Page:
A New Generation of Learners

After the Covid-19 pandemic, learning has been turned on its head. Technology usage has increased exponentially in classrooms— how is this affecting children’s education?


Ria Lowenchuss

Students work on computers in Engineering, a technology-centric class at CHS. The use of technology has changed since the Covid-19 pandemic and the year of online learning. “The pandemic just made (school) internet factorial,” Kreger said.

Online college applications that can be submitted with a click of a button. Computer programs that facilitate learning fractions and decimals. Writing and editing in Google Docs. From kindergarten to senior year, students use technology in the classroom every single day. How is this different from past generations of learners?

According to Gallup Inc. on behalf of New Schools, 57% of students reported that they used digital tools in class everyday in 2020. Furthermore, 65% of teachers use digital learning tools to teach everyday. The lives of teachers and students are permeated by technology, both in their private lives and in their working and learning environments.

The use of technology within the classroom has changed drastically over the years. According to Rebecca Lee, a sixth grade English Language Arts teacher at Tappan Middle School, the technology has evolved drastically since she began teaching 19 years ago. It started with the overhead projector.

“If we had our own [projector], it was just amazing,” Lee said. “My first classroom had a chalkboard and I remember getting chalk everywhere.”

The next big deal was a projector on a cart, which allowed teachers to connect their computers and use Microsoft PowerPoint to present information. This evolved into document cameras, known as Ladybugs in Ann Arbor Public Schools (AAPS), which revolutionized the way that teachers gave examples. However, they were few and far between.

“We only had one per floor so we would all fight for it, and who was gonna win that battle?” Lee said. “Sometimes you just kind of give up and go back to your overhead projector.”

In the present day, teachers have access to WiFi, Smartboards and online learning platforms like Schoology. According to Lee, this has created both positive and negative outcomes. Having access to technology, both at home and in the classroom, allows students to communicate with their teachers and their peers, as well as view their assignments and autogrades almost immediately.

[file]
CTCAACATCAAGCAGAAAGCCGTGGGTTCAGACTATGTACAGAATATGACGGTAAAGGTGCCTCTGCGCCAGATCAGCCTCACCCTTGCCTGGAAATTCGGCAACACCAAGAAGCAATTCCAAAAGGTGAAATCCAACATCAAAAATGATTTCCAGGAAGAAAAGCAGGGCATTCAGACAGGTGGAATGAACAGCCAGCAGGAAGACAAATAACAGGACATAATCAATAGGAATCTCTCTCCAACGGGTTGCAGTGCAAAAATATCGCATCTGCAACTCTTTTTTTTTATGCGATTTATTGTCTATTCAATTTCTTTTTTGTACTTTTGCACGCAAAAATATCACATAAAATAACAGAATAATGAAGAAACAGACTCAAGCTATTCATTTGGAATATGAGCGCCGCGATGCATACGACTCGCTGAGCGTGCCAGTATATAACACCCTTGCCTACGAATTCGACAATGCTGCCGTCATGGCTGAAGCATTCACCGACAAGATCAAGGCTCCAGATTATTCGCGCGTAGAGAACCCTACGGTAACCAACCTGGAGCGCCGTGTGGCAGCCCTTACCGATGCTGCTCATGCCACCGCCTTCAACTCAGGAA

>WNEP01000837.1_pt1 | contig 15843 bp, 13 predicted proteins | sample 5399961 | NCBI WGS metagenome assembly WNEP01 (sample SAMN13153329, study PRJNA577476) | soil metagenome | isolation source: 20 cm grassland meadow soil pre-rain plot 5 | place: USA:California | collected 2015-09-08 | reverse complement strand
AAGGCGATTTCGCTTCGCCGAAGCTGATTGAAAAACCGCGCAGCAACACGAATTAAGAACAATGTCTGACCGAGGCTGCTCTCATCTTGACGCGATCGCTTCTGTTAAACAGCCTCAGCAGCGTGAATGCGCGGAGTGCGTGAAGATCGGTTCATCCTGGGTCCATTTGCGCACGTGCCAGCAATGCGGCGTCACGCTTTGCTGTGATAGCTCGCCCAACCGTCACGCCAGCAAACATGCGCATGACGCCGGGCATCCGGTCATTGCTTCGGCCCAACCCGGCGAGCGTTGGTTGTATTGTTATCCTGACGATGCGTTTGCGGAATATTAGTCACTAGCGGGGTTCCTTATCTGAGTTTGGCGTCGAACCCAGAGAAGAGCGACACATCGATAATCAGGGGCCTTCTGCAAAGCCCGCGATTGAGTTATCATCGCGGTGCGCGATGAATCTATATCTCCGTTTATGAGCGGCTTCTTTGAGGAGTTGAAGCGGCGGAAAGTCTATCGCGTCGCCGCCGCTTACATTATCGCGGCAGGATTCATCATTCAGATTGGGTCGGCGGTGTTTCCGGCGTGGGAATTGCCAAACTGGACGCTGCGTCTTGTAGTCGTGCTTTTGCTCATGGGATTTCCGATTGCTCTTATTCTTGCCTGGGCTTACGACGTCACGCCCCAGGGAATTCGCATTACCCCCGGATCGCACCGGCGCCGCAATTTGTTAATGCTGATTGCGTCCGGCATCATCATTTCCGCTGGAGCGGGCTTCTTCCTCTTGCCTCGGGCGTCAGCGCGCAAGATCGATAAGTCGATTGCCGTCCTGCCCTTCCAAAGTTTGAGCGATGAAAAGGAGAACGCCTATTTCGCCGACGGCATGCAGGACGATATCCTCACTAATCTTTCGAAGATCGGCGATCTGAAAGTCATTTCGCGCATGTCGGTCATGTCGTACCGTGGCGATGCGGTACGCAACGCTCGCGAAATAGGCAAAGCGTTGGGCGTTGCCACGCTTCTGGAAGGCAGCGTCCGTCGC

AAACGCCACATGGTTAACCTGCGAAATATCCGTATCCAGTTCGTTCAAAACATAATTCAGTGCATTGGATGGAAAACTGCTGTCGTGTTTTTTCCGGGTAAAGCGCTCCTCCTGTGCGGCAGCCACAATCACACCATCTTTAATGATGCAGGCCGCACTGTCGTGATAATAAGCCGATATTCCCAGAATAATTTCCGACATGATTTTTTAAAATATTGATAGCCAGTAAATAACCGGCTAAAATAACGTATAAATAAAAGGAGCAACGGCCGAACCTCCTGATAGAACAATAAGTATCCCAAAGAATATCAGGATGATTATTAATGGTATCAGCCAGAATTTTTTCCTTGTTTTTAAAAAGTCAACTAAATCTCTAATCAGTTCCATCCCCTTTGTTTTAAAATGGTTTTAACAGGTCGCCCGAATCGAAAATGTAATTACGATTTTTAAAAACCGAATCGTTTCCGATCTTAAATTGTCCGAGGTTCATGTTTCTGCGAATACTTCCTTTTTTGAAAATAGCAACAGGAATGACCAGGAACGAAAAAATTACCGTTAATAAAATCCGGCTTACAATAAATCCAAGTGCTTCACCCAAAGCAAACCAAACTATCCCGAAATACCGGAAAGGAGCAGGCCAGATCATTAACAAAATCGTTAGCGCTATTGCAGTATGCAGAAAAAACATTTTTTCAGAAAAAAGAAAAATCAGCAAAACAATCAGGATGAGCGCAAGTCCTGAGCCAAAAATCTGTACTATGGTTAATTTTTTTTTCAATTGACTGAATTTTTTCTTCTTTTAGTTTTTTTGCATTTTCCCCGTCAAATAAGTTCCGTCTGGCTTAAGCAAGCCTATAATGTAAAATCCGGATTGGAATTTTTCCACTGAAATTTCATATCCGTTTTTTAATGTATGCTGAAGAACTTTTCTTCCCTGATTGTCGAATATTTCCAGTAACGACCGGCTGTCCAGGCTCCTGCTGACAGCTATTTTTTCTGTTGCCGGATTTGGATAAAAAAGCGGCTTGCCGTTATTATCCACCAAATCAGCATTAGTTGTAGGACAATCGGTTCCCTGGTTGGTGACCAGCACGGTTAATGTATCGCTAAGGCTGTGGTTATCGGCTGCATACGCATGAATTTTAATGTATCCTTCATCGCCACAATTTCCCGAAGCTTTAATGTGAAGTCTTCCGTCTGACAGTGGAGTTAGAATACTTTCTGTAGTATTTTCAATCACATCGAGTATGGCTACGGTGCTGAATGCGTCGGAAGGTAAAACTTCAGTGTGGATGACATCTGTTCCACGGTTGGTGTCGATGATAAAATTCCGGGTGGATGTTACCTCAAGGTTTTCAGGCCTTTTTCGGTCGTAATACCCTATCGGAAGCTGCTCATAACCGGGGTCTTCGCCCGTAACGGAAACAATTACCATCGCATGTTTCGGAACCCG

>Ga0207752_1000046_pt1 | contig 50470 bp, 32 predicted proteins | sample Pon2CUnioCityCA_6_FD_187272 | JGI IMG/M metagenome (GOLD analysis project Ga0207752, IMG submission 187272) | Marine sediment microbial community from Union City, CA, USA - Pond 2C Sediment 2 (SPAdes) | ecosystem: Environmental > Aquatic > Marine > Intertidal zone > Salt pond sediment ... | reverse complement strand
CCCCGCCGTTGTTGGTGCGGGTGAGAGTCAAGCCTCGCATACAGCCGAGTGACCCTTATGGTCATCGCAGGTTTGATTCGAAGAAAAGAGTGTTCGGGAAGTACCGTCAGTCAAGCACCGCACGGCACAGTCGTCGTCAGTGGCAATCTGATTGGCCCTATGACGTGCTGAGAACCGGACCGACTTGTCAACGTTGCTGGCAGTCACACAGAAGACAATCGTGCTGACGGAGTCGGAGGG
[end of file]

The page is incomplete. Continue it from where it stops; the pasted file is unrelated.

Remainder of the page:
“Nineteen years ago, we were lucky if a student had a computer at home to email us,” Lee said. “Today, kids can email us in the middle of class. They can email from their phone, they can have their parents email and so it becomes this instant connection if they need it.”

However, the absence of physical assignments has decreased the engagement of students, in Lee’s opinion.

“[Technology] takes away some of the magic that comes with getting the pen marks on your hand and that proud ache in your wrist of writing for 30 minutes and having a complete story in front of you,” Lee said. “It has its own trials and tribulations.”

Sandy Kreger, a fifth grade teacher at Burns Park Elementary School, has noticed this phenomenon in her own students. She describes it as a lack of “struggle” — since students have what seems like unlimited information at their fingertips, they don’t experience as much frustration as past generations. Kreger attributes this in part to the Covid-19 pandemic.

“The pandemic just made [school] internet factorial,” Kreger said. “Everything was done on the computer.”

During AAPS’s year of online schooling, Kreger experienced a decrease in work completed by her students. She worked overtime, staying on Zoom for hours after the school day ended in order to help students that were struggling. In some ways, the pandemic helped Kreger connect more with her students because she was able to see everything her students were doing while they were doing it. Lee echoes this sentiment, describing her appreciation for how Schoology allows her to follow along with her students’ work.

A main fear of an effect of the pandemic is that it will put students behind academically. Kreger doesn’t believe that this is the biggest thing to be worried about. “Everybody was saying, “Are they still behind?’ Kreger said. “I’d say, ‘Behind whom?’The whole world is experiencing this pandemic. Kids are pretty resilient. They can learn these things, they can catch up.”

Instead, Kreger is worried about instant gratification. She reports that during virtual learning, she would hear kids have Youtube or Netflix on in the background. They wouldn’t have to wait for a snack and they wouldn’t have to share with anyone. As the district and the country transition more fully into regular learning, Kreger is concerned about teaching children how to connect and cooperate with one another.

However, Kreger and Lee both have hope for the future of learning. Kreger gives an example of students in her current class, who helped her figure out how to make a flowchart online. They worked together to figure out the different online tools and when Kreger saw that the kids were struggling, she offered to show them how to create it on paper.

“They said, ‘Please, let’s figure it out,’” Kreger said. “It’s exciting to see that they’re wanting to work. It’s much more engaging and colorful and maybe important eventually for their careers in their life [to be able to work online].”